In South Dallas, Local Leaders are Driving Big Changes
Dallas is known for big business, big houses, big hair and a big can-do spirit. Perhaps lesser known is its big, rapidly growing poverty rate – the third highest among the nation’s largest cities. At a time when national leaders seem polarized and paralyzed, local leaders are taking action by bringing residents, churches, schools, social service organizations and others together to work toward practical, innovation solutions.
The Frazier neighborhood in South Dallas is one of the city’s poorest and most blighted. While significant poverty exists in other parts of the city, in Frazier it is more concentrated, more ingrained and more isolated from resources than most anywhere else. While the neighborhood is just 2.8 miles from thriving downtown Dallas, more than 65 percent of its adults are unemployed, and 40 percent have served jail or prison time. Of young adults ages 18-24, more than a third dropped out of high school, paving the way for another generation of struggle and marginalization.
There is no silver bullet to solve the complex issues in a neighborhood like Frazier. It will take a multi-layered approach that addresses housing, education, health, jobs and public safety. Thanks to unprecedented collaboration, the Frazier neighborhood is seeing more wins than it has in decades.
One of these wins is Hatcher Station Village, designed as a hub for economic development. Using the “community quarterback” model, our team at nonprofit Frazier Revitalization coordinated efforts by the city of Dallas, banks, Dallas’ public hospital and local philanthropists to turn a motel and nightclub, both centers for drugs and prostitution, into a new $19.8 million health clinic. Situated on a public transit line, the new Parkland Clinic brings affordable healthcare to residents of Frazier and other South Dallas neighborhoods. The 44,378-square-foot facility has been leased to Parkland Hospital for 25 years as a community-oriented primary care clinic, which opened May 2015. Now we are coordinating neighborhood-driven efforts for additional phases of Hatcher Station Village that may include a legal aid clinic, emerging entrepreneurs and space for community gatherings.
Another critical need in the neighborhood is addressing the economic barriers created by a past criminal record. Four out of 10 adults here have served time, and a considerable number of offenses are nonviolent, including unpaid traffic violations or minor drug possession. Many residents don’t have the money, resources or understanding of the legal system to deal with these situations. This month we are launching a partnership with The University of North Texas at Dallas, Legal Aid of Northwest Texas and the Dallas County Public Defender’s Office, who will bring legal expertise and services to help level these barriers to employment and a steady income.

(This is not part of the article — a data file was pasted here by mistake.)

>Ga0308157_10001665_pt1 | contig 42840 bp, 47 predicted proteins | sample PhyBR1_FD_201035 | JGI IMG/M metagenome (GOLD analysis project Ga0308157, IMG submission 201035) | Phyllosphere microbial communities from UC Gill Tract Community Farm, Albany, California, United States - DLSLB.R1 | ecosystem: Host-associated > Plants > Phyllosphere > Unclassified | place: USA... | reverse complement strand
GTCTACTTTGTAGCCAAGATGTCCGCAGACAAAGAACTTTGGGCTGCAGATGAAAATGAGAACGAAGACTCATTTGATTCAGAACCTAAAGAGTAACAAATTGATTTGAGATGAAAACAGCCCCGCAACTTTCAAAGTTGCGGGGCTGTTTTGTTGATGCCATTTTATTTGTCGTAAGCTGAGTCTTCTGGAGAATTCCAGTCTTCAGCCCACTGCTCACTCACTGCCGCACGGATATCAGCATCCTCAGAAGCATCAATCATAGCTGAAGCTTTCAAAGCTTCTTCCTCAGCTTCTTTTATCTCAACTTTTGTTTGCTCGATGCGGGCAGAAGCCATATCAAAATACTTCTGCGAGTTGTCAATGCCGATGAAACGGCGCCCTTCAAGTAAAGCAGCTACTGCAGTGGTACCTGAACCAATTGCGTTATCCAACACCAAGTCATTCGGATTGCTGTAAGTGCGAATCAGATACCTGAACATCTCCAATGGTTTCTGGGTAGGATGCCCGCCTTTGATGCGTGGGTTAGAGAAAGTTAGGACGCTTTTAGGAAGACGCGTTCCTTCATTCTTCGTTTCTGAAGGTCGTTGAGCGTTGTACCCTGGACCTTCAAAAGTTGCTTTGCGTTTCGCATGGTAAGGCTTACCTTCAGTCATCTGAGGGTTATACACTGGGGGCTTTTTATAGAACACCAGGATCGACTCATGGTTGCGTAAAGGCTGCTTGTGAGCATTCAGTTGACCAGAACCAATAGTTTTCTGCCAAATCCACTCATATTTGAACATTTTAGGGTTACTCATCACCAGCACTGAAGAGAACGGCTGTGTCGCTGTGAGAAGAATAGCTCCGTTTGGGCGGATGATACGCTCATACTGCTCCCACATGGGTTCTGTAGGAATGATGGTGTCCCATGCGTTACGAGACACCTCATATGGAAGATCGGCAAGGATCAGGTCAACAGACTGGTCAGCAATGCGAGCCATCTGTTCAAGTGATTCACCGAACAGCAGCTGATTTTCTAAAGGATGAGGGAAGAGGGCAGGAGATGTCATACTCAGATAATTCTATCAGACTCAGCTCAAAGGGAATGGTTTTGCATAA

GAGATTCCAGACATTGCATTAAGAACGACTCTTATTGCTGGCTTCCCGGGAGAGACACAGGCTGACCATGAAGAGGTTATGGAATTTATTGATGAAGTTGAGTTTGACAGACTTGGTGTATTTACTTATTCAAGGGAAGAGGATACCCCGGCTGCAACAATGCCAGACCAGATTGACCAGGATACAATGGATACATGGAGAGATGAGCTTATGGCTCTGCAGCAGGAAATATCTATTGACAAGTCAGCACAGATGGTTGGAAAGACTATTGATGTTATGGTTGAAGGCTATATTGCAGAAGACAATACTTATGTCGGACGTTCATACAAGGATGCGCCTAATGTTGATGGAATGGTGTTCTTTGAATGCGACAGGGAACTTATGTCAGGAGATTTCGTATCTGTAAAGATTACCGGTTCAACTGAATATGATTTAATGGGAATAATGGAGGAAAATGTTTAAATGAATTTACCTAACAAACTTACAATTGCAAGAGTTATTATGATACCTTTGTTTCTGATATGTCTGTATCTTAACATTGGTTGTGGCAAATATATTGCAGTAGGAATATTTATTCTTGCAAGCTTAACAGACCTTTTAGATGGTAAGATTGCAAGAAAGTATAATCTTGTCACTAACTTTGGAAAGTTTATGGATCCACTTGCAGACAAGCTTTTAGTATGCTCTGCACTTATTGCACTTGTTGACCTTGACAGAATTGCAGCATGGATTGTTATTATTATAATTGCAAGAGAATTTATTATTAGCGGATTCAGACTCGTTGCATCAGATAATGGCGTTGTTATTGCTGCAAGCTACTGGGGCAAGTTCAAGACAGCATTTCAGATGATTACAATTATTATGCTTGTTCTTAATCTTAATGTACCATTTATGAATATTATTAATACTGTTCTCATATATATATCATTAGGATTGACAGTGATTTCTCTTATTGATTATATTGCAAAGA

In a neighborhood like Frazier, it is essential we also focus on the needs of the next generation. School-age children are growing up knowing crime, addiction, hunger and violence as the norm. That kind of chronic childhood stress has significant, negative effects on both social-emotional health and academic performance. As the Adverse Childhood Experiences (ACE) Study has shown, as the number of stressful factors in a child’s life increases, so does the likelihood of future depression, substance abuse, violence, financial distress and even a shortened lifespan. Disadvantaged children also are more likely to be behind in school. For example, research shows they have an average 6,000-hour learning gap by 6th grade compared to their more affluent peers.
To break this cycle in the Frazier neighborhood, we are intervening both in and out of school. We have deployed mentors to the classrooms and hallways of neighborhood schools, who help principals and teachers address behavior problems and connect with parents when intervention is needed. We have also formed a network of 30+ organizations to put resources, quality-improvement programs and trauma-based approaches into the hands of neighborhood afterschool providers. Out-of-school time accounts for 80 percent of a child’s waking hours, so the neighborhood is collaborating to give kids the kinds of experiential afterschool opportunities that national studies have shown to increase academic, social and emotional skills.
With the help of Southern Methodist University’s Center on Research and Evaluation (CORE), we are tracking school attendance, discipline, grades and state test performance to validate and measure the impact of these programs, which are now being expanded even beyond Frazier to all of the South Dallas/Fair Park area. To evaluate the effect of our broader work in the neighborhood, CORE is also tracking a wide range of community indicators such as population, demographics, income, housing, employment, economic development, crime and educational attainment.
Our goal is to show that local leaders can and are creating actual change and momentum. By uniting the entities that typically work side-by-side, but not together, under a coordinated vision and plan, this urban neighborhood is seeing life-changing impact for its residents – and for the long-term health of the community.
By Dorothy Hopkins, President & CEO of Frazier Revitalization, Inc.